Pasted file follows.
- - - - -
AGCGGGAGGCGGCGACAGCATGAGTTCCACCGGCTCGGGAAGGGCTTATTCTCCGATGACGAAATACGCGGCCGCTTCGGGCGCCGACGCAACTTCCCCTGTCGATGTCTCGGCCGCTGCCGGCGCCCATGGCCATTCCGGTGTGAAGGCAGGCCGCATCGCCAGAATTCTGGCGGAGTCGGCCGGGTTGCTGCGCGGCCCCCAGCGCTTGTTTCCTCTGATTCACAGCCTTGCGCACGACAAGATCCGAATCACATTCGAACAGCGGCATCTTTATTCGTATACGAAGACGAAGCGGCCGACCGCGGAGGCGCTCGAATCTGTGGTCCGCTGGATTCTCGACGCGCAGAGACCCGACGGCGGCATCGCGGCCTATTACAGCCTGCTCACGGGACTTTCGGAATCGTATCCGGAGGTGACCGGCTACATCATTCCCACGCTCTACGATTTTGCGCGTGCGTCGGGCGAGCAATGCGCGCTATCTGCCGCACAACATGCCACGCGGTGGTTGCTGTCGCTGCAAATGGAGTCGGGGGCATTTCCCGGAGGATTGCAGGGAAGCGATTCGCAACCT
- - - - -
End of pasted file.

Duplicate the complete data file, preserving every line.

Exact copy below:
AGCGGGAGGCGGCGACAGCATGAGTTCCACCGGCTCGGGAAGGGCTTATTCTCCGATGACGAAATACGCGGCCGCTTCGGGCGCCGACGCAACTTCCCCTGTCGATGTCTCGGCCGCTGCCGGCGCCCATGGCCATTCCGGTGTGAAGGCAGGCCGCATCGCCAGAATTCTGGCGGAGTCGGCCGGGTTGCTGCGCGGCCCCCAGCGCTTGTTTCCTCTGATTCACAGCCTTGCGCACGACAAGATCCGAATCACATTCGAACAGCGGCATCTTTATTCGTATACGAAGACGAAGCGGCCGACCGCGGAGGCGCTCGAATCTGTGGTCCGCTGGATTCTCGACGCGCAGAGACCCGACGGCGGCATCGCGGCCTATTACAGCCTGCTCACGGGACTTTCGGAATCGTATCCGGAGGTGACCGGCTACATCATTCCCACGCTCTACGATTTTGCGCGTGCGTCGGGCGAGCAATGCGCGCTATCTGCCGCACAACATGCCACGCGGTGGTTGCTGTCGCTGCAAATGGAGTCGGGGGCATTTCCCGGAGGATTGCAGGGAAGCGATTCGCAACCT